Ed Murrieta has always made a living from food: In his parent's restaurant, as a food writer and restaurant critic, as a baker and food-marketing consultant. His longtime relationship with food changed dramatically last fall. He lost his job. Now, he survives on $200 a month in food stamps, with "neither shame nor deprivation."
As a professional assignment, writing about a thing such as shopping and eating on a budget is abstract. As a gut-punching, ego-bruising, bank-busting predicament, eating on the food lines is real. After six months of it, I still feel the occasional memory pang of expense-account indulgences gone by, but I don't cry in my cabernet.
Murrieta recognizes the irony of a food critic on food stamps. He sees his predicament as more challenge than calamity.
I relish the creative challenge of making canned food interesting. A can of chicken meat became my own version of Costco's Chicken Bake, with Caesar dressing and Parmesan cheese from the Dollar Store. That can of "Pork with Juices" became my poor-man's rillettes.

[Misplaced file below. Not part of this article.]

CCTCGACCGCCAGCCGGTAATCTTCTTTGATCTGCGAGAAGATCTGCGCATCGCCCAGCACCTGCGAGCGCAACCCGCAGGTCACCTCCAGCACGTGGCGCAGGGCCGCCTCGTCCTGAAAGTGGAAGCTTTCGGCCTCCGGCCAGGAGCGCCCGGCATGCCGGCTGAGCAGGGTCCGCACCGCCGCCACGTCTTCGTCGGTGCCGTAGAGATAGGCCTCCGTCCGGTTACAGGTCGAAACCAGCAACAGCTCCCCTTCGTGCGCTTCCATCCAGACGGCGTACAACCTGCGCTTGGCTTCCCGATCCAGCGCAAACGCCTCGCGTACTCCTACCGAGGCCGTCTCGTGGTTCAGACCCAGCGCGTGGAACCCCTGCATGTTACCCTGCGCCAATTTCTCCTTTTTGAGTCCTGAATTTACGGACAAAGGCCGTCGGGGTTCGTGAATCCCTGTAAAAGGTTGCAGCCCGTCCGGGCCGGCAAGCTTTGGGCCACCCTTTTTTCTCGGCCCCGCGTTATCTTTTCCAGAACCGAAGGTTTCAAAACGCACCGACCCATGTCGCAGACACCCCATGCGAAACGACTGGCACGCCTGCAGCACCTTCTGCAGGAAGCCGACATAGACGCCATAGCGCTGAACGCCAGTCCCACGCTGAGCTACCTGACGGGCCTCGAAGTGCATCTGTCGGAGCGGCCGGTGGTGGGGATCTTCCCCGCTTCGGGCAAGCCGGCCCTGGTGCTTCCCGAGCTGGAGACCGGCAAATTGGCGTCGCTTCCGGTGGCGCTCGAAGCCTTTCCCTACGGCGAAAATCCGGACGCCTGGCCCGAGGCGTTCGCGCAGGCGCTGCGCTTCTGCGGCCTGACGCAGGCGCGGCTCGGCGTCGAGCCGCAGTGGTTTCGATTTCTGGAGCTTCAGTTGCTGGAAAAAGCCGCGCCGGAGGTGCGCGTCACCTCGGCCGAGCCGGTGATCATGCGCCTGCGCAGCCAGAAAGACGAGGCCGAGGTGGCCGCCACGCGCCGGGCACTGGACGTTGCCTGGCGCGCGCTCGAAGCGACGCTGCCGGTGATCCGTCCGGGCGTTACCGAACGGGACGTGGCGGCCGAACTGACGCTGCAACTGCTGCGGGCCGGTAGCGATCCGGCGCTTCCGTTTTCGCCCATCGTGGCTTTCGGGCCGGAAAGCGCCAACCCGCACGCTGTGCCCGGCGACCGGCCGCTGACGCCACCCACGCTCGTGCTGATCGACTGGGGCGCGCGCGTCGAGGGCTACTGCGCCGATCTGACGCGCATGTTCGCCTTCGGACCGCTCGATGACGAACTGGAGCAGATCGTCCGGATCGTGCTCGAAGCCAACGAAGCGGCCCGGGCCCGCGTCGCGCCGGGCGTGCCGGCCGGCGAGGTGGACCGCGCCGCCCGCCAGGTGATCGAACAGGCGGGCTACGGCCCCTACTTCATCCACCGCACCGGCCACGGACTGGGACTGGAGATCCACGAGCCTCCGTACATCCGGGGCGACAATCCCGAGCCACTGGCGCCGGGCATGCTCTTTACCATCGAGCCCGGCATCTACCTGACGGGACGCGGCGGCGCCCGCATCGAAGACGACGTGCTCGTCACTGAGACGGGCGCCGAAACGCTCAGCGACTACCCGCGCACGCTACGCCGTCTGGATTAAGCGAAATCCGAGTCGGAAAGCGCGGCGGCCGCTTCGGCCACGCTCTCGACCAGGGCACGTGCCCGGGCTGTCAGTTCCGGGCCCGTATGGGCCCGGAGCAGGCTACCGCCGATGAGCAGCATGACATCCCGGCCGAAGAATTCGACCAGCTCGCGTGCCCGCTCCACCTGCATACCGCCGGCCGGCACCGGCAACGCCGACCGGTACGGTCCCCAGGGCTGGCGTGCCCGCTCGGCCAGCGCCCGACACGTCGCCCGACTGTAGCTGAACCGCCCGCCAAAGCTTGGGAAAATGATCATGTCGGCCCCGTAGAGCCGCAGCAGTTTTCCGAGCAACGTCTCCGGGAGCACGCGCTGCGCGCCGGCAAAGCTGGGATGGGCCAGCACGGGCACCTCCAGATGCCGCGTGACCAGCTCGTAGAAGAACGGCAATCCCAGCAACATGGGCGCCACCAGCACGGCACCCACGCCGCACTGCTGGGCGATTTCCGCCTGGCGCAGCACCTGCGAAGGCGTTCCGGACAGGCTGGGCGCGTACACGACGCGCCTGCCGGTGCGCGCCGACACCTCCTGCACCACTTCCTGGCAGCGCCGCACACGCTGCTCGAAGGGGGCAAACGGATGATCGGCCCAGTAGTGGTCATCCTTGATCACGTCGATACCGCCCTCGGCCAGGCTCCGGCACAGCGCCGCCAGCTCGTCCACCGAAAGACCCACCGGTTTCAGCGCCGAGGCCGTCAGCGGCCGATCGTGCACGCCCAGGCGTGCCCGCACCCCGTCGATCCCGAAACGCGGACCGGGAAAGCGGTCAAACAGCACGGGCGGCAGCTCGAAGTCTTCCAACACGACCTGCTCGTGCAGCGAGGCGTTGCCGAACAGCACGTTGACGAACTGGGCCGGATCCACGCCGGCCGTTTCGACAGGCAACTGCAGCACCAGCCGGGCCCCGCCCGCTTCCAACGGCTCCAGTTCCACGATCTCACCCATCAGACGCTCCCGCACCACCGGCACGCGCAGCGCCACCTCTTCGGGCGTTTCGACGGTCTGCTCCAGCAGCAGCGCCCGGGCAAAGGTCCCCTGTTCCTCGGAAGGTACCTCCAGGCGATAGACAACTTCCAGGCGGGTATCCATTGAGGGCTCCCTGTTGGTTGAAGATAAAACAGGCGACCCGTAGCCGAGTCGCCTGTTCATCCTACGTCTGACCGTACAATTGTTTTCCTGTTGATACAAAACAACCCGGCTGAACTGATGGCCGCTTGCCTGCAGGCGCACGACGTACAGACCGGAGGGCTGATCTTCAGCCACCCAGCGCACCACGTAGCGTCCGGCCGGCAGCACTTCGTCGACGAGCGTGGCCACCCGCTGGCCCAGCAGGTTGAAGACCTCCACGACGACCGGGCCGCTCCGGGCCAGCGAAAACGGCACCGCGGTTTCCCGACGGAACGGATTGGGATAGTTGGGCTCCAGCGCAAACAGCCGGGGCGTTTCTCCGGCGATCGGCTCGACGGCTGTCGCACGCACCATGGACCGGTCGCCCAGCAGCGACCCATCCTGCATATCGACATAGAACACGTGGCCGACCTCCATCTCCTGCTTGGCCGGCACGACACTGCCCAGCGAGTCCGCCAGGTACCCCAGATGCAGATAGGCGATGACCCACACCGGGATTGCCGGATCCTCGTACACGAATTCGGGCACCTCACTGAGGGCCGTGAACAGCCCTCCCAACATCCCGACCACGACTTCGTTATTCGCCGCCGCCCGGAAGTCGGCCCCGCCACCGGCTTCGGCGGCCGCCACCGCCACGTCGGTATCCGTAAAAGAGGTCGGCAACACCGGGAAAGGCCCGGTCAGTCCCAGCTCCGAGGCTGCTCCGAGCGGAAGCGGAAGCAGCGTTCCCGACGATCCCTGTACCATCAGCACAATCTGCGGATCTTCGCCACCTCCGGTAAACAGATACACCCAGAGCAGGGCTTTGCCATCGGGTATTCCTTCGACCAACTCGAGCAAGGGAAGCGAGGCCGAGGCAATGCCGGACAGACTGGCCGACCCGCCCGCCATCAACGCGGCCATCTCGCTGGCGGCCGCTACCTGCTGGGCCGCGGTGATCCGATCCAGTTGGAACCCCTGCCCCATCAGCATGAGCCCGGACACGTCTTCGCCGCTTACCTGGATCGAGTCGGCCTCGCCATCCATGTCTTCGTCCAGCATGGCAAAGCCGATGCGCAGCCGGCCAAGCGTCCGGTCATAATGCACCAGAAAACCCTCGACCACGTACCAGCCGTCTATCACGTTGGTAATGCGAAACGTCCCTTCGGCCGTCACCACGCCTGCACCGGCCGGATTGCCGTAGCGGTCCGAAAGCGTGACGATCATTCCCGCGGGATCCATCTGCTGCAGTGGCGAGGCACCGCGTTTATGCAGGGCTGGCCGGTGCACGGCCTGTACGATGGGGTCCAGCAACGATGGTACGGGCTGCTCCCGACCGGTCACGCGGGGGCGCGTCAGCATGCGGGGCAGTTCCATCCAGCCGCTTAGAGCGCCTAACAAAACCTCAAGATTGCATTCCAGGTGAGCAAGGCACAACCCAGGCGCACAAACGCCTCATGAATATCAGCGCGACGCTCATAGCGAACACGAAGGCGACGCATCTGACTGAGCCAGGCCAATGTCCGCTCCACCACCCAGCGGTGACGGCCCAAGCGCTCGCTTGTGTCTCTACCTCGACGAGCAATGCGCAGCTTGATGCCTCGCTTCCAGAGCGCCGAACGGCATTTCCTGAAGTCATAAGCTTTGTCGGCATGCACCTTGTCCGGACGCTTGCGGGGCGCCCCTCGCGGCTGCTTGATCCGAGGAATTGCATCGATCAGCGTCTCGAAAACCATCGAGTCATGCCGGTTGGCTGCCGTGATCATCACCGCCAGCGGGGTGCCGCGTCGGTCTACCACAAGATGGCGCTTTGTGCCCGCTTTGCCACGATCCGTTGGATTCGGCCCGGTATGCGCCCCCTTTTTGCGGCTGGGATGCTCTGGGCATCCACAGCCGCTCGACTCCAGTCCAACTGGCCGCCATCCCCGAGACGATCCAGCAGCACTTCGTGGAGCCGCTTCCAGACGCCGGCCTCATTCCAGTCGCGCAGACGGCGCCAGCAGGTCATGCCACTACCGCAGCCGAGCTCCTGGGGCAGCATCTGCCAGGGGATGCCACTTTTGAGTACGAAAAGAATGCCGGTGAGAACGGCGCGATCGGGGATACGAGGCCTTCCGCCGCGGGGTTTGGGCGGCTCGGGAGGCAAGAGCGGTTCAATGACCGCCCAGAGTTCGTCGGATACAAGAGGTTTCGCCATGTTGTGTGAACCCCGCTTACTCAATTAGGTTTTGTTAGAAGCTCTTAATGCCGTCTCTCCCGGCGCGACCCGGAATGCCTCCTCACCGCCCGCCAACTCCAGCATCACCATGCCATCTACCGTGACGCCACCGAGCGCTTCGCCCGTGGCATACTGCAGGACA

Some meals are no-brainers. Sliced ham, eggs and English muffins screamed eggs Benedict with homemade hollandaise.
Other meals are less creative but no less satisfying after a day of the manual labor I perform in exchange for my rent: cans of beef stew and chili on toast, or tomato soup laden with crackers and globs of mozzarella cheese.
The economy may be on the mend, but the casualties of this recession continue to mount. Countless people who never expected to apply for government help now have no other choice. In his piece in the Seattle Times, Murrieta admits he's one of the lucky ones: "Though it's not without its labors and worries, life on the food lines tastes pretty good, from where I sit. But I know that feeding myself with my own money would taste a whole lot better."